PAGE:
Cashing in: H&H Industries, Walters Tire ramp up OTR repair and retreading services
This is the second in a two-part series about large OTR tire repair. The first part appeared in the February issue.
Two companies that are cashing in on the shortage of large OTR tires by offering repairs and retreading are H&H Industries Inc. of Oak Hill, Ohio, and Walters Tire Service Inc. of Somerset, Pa.
H&H Industries is based in Ohio but has accounts throughout the rest of the United States, Canada, South America and even Africa, says H&H Vice President Noah Hickman.
Company executives log thousands of miles yearly searching the globe for off-the-road casings.
H&H Industries has four autoclaves ranging from 120 inches to 160 inches. The largest was purchased in 1997 and is used to kettle cure 57- and 63-inch tires. The company produced 5,000 units in 2006, a 10% increase from the previous year.
H&H Industries was started in 1970 by Mike Hickman, Noah's father. Ken Daniels, its co-owner and general manager, is a recognized expert in OTR tire repair. He has designed several repair patches for 57- and 63-inch tires that have been produced by one of H&H Industries' suppliers, Patch Rubber Co.
H&H Industries also has developed its own OTR precure retreading process and was procure retreading OTR sizes “well before anyone else in the market,” says Hickman. We have just recently used this process to procure retread 37.00R57 and 40.00R57 size tires specifically for use in high heat applications,” Hickman says.
"When the OTR shortage began, our customers were running tires as normal. Then they started to ask our shop to do more repairs -- even repairs we shouldn't do."
"Our main goal is safety, so we have to set limits. However, our customers are now realizing the significance of their investment in OTR tires."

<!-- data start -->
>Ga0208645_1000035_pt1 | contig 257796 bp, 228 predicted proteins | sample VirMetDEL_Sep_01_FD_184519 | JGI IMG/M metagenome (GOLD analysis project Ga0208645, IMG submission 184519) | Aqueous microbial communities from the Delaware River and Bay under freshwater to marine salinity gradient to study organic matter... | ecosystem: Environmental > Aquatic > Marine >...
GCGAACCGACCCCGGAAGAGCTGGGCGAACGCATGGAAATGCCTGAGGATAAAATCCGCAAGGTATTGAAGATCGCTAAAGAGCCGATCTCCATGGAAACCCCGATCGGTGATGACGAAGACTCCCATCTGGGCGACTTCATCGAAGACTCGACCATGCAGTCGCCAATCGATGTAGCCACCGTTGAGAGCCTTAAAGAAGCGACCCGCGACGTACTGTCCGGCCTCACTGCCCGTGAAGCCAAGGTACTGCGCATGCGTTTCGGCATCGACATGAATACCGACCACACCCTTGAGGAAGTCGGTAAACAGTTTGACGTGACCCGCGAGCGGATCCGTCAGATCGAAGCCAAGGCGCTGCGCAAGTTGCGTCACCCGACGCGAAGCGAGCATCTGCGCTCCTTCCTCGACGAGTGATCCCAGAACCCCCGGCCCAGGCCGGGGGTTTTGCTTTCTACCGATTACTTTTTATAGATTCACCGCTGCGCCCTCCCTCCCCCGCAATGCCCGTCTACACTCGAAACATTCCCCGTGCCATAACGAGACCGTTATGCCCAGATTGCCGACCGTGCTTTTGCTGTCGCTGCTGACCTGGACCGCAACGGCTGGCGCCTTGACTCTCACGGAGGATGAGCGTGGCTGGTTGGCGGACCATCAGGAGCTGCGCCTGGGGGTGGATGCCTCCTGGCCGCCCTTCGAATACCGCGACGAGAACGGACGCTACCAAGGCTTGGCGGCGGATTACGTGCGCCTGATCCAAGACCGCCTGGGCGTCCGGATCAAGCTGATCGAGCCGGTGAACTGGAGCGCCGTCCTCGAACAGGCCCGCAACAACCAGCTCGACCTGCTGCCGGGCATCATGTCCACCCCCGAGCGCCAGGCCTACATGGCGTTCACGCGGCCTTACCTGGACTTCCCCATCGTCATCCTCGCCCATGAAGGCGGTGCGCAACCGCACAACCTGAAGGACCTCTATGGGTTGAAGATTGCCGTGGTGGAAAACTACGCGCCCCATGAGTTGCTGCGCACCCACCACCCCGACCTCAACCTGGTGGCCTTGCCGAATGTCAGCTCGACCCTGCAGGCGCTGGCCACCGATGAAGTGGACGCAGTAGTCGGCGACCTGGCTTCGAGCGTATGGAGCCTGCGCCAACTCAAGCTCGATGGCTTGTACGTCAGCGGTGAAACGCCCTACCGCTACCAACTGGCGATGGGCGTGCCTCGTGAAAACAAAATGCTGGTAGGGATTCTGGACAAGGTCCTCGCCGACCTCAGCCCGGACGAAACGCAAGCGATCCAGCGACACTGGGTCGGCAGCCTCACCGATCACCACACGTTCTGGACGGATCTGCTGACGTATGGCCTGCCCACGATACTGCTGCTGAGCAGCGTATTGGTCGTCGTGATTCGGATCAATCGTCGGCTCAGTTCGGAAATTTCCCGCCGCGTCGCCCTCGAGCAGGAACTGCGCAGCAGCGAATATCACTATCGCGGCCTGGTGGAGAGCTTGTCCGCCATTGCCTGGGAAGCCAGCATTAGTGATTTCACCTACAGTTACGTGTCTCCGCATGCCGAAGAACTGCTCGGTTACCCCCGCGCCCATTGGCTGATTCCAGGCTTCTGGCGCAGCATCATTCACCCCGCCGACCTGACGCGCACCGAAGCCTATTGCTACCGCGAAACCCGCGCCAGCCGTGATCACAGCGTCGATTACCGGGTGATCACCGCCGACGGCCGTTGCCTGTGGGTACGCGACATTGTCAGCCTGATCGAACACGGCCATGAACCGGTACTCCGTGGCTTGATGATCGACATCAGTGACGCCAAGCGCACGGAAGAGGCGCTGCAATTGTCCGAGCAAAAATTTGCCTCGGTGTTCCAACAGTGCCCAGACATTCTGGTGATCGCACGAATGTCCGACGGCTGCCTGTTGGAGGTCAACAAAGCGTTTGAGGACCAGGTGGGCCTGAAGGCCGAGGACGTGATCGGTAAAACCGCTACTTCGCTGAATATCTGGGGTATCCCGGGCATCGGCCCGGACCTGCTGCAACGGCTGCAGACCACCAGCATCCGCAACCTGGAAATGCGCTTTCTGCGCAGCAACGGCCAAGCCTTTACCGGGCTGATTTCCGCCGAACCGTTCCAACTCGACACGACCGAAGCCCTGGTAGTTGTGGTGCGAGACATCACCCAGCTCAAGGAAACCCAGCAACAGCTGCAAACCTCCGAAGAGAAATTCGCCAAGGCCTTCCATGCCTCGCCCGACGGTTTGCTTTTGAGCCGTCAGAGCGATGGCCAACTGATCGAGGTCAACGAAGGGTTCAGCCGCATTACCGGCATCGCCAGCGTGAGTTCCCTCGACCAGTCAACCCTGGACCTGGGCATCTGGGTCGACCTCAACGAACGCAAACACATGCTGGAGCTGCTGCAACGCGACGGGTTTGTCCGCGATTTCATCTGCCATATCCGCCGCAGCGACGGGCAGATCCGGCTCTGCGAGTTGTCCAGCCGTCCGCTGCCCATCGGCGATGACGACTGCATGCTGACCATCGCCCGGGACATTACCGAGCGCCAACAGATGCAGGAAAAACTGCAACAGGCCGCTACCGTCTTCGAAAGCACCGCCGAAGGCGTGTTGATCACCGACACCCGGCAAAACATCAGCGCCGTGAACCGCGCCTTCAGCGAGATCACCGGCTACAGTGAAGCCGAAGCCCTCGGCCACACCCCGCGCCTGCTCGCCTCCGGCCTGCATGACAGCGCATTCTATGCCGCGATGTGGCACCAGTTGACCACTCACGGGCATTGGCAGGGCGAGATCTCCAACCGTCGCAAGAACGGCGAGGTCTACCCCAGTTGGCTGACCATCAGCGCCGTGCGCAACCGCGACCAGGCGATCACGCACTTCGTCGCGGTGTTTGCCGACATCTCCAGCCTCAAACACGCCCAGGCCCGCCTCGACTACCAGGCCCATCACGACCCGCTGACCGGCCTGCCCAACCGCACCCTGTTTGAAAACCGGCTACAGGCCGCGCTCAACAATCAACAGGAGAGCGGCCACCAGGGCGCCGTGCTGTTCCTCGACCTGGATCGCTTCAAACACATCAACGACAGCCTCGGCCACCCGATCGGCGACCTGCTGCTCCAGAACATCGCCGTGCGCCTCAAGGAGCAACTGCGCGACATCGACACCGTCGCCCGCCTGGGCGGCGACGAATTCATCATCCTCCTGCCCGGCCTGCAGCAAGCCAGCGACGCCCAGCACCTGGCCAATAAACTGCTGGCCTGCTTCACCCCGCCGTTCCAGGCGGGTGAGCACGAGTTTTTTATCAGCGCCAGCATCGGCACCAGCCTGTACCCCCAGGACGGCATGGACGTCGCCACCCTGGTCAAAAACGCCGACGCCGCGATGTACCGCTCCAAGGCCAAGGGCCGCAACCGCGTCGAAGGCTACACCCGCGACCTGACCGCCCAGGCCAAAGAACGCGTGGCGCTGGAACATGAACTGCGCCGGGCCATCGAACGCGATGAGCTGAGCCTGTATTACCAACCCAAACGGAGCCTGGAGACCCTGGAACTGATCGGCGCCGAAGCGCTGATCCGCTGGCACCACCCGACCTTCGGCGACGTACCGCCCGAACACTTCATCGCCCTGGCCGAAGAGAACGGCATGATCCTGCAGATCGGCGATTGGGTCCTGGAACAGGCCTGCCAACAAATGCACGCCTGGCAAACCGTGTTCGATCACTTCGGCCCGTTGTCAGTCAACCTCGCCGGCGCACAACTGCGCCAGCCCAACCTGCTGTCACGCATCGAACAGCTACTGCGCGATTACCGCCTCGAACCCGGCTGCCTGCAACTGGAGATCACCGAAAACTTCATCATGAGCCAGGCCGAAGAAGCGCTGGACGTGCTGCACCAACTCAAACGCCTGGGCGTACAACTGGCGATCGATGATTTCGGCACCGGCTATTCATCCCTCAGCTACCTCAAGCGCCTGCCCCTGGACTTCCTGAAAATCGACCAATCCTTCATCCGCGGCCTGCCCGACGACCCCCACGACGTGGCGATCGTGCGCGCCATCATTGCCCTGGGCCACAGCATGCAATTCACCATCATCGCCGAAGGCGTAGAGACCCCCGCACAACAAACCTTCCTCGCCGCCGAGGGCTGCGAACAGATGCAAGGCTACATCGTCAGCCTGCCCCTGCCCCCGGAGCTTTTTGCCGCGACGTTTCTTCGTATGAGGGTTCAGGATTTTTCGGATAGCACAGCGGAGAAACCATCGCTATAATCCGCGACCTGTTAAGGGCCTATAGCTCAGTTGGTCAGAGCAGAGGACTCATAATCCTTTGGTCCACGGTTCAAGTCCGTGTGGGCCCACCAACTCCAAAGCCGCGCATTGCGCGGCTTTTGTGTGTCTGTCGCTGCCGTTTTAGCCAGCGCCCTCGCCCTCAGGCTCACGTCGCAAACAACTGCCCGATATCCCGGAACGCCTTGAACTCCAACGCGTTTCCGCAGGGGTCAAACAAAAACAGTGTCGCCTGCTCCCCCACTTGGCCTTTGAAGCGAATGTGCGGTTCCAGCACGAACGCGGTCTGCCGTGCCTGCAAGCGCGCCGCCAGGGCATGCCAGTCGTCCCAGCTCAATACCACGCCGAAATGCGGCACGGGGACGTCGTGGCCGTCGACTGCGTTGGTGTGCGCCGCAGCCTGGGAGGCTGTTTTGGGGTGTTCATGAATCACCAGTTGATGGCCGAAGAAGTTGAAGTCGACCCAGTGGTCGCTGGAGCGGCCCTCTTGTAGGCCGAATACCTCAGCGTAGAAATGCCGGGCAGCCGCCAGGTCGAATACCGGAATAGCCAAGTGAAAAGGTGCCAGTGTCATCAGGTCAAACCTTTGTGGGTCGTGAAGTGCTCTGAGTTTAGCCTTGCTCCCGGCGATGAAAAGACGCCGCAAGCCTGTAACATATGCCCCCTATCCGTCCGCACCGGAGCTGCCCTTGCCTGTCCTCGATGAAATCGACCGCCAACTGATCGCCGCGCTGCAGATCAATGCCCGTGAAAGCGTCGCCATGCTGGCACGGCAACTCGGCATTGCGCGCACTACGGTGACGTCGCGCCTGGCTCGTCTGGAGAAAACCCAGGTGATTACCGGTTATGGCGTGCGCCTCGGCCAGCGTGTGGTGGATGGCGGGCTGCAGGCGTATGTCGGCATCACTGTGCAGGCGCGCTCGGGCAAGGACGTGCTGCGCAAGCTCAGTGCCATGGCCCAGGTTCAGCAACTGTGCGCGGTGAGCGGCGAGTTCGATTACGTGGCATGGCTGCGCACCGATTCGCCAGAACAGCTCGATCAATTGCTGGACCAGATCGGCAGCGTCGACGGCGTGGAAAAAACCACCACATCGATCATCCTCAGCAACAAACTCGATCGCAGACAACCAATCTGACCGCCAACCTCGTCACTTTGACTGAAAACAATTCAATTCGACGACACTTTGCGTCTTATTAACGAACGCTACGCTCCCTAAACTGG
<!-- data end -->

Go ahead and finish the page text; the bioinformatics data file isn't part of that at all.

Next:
Walters Tire Service President Jim Walters reports his OTR tire repair and retreading business is extremely busy. His company has seen a 30% increase in business from rock quarries, ports, scrap yards, landfills, coal mines and other industries that use tires ranging in size from 24 to 63 inches.
Walters Tire Service will repair 3,000 OTR tires this year, he predicts, and will use 2.5 million pounds of rubber to retread OTR tires.
With all of the new tire repair technologies coming out, there are still limitations on what can be done, according to Walters.
But customers are being more cautious with their tires and are doing what it takes to make them last. That results in longer use and better casings when they get to the point of retreading, he says.
It all adds up: Measuring the size of an injury
OTR tire repairs are limited by the patches that are available to fix them. Patches are limited to what makes sense for a safe repair. Here's an example of how to determine the patch size needed to repair a bias tire:
Injury length = 6 inches
Injury width = 2 inches
Total size of injury = 8 inches
Ply = 32
Patch size needed = 21.5 inches x 21.5 inches
Ply = 28
Patch size needed = 19.5 inches x 19.5 inches
Whether or not a radial tire can be repaired is based on how many steel body cords are damaged and have to be taken out, says Jim Walters, president of Walters Tire Service Inc. in Somerset, Pa. Location of the injury also plays a part.